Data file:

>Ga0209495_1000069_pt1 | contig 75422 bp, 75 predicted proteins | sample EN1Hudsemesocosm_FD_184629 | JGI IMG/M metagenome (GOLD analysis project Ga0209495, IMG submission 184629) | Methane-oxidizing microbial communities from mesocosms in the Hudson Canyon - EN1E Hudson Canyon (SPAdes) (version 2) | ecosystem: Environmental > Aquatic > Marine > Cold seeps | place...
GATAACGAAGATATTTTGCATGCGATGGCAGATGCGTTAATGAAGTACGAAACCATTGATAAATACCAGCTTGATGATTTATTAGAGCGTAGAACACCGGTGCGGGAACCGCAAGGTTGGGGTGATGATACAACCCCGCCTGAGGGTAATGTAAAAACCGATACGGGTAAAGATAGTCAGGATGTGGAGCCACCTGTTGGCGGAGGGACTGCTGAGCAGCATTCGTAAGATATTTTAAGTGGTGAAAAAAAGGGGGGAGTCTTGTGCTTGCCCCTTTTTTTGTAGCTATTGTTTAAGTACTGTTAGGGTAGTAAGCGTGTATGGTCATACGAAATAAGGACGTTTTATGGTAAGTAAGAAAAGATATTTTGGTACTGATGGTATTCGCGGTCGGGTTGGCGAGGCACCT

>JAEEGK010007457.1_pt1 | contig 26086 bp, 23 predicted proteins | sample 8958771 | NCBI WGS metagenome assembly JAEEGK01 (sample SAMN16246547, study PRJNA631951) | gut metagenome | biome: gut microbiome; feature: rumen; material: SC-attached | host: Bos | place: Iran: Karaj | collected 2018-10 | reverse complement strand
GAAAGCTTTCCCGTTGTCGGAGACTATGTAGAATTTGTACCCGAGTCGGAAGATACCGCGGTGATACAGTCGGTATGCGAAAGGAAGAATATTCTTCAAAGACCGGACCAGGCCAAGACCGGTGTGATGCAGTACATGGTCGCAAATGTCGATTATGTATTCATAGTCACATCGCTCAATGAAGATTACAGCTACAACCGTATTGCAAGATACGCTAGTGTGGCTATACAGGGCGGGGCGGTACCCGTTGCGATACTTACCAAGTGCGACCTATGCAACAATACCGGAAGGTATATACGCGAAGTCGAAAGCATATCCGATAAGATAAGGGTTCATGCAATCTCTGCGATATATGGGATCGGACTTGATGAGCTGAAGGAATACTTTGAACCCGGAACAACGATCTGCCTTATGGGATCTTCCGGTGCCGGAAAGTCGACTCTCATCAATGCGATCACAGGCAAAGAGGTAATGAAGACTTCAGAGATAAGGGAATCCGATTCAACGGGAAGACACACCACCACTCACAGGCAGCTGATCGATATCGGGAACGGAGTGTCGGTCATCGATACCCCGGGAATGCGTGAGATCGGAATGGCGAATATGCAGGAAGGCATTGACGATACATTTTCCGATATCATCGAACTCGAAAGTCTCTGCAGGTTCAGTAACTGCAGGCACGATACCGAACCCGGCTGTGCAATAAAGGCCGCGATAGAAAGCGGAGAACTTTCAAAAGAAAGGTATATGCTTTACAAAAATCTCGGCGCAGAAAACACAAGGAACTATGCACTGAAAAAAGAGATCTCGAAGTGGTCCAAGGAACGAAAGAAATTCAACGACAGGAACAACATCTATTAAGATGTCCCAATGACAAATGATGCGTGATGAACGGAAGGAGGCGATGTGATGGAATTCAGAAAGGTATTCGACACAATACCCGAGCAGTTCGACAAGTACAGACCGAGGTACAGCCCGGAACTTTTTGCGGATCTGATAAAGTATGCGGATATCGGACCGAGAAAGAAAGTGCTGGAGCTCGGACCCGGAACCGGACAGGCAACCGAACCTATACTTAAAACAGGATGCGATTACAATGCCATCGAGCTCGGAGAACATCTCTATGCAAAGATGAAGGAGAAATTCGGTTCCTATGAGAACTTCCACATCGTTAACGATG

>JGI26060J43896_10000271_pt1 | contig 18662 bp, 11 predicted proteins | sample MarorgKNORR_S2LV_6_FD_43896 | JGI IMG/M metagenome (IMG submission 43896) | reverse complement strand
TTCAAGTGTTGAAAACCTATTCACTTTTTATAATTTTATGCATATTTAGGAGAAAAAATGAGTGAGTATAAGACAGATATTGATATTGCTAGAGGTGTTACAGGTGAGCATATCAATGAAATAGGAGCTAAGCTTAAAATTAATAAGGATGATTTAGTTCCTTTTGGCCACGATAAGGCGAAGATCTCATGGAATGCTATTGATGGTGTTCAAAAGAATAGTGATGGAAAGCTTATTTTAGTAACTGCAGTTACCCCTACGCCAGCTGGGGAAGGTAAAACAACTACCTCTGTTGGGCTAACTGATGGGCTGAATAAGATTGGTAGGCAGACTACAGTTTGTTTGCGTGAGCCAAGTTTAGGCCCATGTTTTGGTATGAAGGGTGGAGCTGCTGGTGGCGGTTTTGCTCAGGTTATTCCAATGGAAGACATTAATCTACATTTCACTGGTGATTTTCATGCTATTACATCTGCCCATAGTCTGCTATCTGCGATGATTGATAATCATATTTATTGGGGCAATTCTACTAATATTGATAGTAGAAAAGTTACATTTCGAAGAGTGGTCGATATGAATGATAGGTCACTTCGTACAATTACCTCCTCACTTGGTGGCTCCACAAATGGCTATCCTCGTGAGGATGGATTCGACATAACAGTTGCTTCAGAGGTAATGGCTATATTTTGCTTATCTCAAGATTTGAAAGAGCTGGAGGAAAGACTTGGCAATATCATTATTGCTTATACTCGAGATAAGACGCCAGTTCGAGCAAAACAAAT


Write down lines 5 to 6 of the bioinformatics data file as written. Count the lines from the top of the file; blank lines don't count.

>JGI26060J43896_10000271_pt1 | contig 18662 bp, 11 predicted proteins | sample MarorgKNORR_S2LV_6_FD_43896 | JGI IMG/M metagenome (IMG submission 43896) | reverse complement strand
TTCAAGTGTTGAAAACCTATTCACTTTTTATAATTTTATGCATATTTAGGAGAAAAAATGAGTGAGTATAAGACAGATATTGATATTGCTAGAGGTGTTACAGGTGAGCATATCAATGAAATAGGAGCTAAGCTTAAAATTAATAAGGATGATTTAGTTCCTTTTGGCCACGATAAGGCGAAGATCTCATGGAATGCTATTGATGGTGTTCAAAAGAATAGTGATGGAAAGCTTATTTTAGTAACTGCAGTTACCCCTACGCCAGCTGGGGAAGGTAAAACAACTACCTCTGTTGGGCTAACTGATGGGCTGAATAAGATTGGTAGGCAGACTACAGTTTGTTTGCGTGAGCCAAGTTTAGGCCCATGTTTTGGTATGAAGGGTGGAGCTGCTGGTGGCGGTTTTGCTCAGGTTATTCCAATGGAAGACATTAATCTACATTTCACTGGTGATTTTCATGCTATTACATCTGCCCATAGTCTGCTATCTGCGATGATTGATAATCATATTTATTGGGGCAATTCTACTAATATTGATAGTAGAAAAGTTACATTTCGAAGAGTGGTCGATATGAATGATAGGTCACTTCGTACAATTACCTCCTCACTTGGTGGCTCCACAAATGGCTATCCTCGTGAGGATGGATTCGACATAACAGTTGCTTCAGAGGTAATGGCTATATTTTGCTTATCTCAAGATTTGAAAGAGCTGGAGGAAAGACTTGGCAATATCATTATTGCTTATACTCGAGATAAGACGCCAGTTCGAGCAAAACAAAT